Rush Limbaugh, a dominant force in US conservative punditry and one of the most prominent radio hosts in the country, has died aged 70.
His wife announced his passing on his radio show on Wednesday.
“Losing a loved one is terribly difficult, even more so when that loved one is larger than life,” said Kathryn Limbaugh.
The rightwing host was a pioneer of talk-radio in the late 1980s, luring millions of listeners through his combative and off-the-cuff style, and helping define the modern Republican party.
Born in Missouri, Limbaugh started working in radio after dropping out of university. Over the decades he drew an avid fan base by taunting liberals, to the delight of conservatives, coining incendiary terms such as “feminazi”.
He was an early supporter of Donald Trump’s bid for the White House, and the former president has praised Limbaugh as a “great guy and fantastic political talent”. Trump rewarded Limbaugh with the Presidential Medal of Freedom in 2020.
Limbaugh last year announced on air that he had advanced lung cancer, telling his fans he would miss upcoming broadcasts ahead of the US presidential election.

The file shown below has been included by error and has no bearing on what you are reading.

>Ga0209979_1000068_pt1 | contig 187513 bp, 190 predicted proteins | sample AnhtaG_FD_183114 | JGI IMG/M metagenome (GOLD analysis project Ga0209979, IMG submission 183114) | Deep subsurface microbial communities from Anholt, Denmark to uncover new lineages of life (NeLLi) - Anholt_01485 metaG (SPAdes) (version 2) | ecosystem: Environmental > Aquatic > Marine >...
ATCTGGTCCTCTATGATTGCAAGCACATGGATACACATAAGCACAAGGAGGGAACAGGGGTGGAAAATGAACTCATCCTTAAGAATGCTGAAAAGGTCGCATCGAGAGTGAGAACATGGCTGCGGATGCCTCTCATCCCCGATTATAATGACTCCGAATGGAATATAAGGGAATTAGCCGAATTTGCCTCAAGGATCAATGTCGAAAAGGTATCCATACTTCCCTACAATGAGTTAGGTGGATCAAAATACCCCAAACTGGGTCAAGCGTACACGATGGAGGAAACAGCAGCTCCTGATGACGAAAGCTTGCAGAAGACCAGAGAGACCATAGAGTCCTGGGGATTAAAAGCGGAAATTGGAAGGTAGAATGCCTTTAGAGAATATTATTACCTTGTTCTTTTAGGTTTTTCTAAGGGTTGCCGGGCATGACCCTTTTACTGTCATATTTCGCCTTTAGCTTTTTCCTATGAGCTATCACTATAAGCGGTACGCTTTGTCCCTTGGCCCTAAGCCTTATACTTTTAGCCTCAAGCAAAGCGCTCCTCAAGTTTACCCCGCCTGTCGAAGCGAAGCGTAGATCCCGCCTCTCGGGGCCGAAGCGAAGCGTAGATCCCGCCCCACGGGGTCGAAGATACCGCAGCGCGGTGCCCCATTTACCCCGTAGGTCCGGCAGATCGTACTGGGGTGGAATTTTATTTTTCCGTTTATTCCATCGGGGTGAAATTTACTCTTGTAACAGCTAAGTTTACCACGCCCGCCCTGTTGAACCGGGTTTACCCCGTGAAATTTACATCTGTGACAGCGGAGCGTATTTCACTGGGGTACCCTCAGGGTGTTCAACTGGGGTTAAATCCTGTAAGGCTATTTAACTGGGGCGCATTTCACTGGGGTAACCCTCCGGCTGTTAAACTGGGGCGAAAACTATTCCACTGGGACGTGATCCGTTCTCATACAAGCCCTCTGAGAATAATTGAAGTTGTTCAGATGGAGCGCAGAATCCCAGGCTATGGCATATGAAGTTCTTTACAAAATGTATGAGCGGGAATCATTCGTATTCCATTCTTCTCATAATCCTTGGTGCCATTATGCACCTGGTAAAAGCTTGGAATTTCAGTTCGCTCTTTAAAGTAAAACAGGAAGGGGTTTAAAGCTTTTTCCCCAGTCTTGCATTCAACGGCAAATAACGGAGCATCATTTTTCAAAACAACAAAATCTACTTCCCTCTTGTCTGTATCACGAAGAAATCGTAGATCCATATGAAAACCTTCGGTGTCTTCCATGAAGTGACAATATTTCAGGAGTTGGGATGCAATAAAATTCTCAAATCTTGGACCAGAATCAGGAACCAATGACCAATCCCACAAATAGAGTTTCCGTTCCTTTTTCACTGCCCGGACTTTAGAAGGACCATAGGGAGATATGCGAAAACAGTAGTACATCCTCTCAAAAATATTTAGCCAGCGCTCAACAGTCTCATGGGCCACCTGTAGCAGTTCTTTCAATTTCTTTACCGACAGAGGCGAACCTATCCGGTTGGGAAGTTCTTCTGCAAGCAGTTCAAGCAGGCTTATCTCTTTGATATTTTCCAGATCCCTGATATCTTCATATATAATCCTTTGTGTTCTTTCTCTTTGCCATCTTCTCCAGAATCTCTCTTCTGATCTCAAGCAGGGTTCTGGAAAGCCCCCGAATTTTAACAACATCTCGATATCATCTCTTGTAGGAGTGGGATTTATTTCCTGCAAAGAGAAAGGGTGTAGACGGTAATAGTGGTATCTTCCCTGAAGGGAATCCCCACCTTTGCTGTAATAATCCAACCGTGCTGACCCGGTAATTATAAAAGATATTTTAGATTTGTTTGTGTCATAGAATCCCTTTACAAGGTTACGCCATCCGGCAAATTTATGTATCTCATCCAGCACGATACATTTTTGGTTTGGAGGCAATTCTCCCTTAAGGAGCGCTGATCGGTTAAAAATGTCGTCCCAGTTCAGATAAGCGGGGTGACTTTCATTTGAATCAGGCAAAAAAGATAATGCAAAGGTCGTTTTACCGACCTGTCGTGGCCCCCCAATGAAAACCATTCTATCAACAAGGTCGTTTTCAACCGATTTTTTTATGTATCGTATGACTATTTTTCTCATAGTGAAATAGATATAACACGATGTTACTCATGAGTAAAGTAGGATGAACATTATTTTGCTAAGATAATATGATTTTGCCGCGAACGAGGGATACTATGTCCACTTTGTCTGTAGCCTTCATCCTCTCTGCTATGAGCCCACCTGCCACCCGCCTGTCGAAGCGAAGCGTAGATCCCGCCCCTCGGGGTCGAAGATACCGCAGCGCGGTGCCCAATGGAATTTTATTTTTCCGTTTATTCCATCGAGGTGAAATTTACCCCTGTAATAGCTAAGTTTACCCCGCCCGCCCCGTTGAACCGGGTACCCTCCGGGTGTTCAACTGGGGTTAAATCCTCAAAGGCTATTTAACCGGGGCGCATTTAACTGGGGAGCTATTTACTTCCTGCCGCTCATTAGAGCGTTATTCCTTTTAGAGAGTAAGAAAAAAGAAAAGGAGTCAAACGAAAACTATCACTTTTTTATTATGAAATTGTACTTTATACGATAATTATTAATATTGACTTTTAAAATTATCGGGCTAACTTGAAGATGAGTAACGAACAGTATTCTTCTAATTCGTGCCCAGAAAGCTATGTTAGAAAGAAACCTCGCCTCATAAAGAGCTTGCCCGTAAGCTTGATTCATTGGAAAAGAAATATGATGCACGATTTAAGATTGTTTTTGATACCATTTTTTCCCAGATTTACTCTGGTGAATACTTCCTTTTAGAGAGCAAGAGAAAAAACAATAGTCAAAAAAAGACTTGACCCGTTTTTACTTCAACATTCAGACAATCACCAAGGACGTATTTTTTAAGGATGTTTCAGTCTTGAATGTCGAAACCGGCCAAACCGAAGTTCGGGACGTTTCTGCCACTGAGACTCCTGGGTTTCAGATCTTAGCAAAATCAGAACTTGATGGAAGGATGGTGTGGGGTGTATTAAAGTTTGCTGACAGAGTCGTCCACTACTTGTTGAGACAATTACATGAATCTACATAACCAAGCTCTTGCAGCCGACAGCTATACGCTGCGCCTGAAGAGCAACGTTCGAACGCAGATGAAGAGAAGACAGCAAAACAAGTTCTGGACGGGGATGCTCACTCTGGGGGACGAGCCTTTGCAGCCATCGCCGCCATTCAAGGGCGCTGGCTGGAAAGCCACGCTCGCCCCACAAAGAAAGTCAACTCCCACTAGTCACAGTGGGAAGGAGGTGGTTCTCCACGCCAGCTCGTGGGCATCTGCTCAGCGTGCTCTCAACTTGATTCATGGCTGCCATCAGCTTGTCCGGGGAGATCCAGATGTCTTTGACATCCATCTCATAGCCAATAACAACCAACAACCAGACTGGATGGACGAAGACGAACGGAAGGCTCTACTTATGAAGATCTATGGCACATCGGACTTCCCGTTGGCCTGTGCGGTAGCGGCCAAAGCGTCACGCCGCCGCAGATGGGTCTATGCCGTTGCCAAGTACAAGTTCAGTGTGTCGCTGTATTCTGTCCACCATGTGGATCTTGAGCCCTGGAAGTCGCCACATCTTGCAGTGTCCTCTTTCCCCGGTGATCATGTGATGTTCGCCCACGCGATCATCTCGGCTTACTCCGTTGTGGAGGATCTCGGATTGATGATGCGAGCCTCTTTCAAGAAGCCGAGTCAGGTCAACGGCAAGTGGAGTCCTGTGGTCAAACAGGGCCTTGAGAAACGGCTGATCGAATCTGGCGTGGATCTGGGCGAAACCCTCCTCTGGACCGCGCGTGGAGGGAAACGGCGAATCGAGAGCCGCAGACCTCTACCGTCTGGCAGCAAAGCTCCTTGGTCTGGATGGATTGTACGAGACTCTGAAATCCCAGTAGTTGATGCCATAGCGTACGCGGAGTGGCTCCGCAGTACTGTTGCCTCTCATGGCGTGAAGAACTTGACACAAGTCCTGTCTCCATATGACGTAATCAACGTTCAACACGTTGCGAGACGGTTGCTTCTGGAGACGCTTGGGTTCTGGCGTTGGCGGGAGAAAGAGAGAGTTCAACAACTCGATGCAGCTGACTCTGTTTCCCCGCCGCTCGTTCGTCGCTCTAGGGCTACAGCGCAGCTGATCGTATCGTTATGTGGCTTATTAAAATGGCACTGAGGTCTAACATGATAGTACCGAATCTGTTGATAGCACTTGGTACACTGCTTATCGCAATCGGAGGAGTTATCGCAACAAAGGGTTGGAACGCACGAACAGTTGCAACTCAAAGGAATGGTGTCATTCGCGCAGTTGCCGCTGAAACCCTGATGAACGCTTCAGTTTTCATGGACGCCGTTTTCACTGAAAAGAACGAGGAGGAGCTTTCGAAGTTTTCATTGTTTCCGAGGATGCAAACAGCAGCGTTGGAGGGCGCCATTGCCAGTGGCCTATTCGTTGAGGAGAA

He had remained active on his show until February 2, hitting out at liberals and defending the Trump supporters who stormed the US Capitol, comparing them to colonists who sparked the American Revolution in the 1700s.
Last October he updated his followers on his health, telling them: “I do get fatigued now. I do get very, very tired now.”
“We all know that we’re going to die at some point, but when you have a terminal disease diagnosis that has a timeframe to it, then that puts a different psychological and even physical awareness to it,” he said. “It’s tough to realise that the days where I do not think I’m under a death sentence are over.”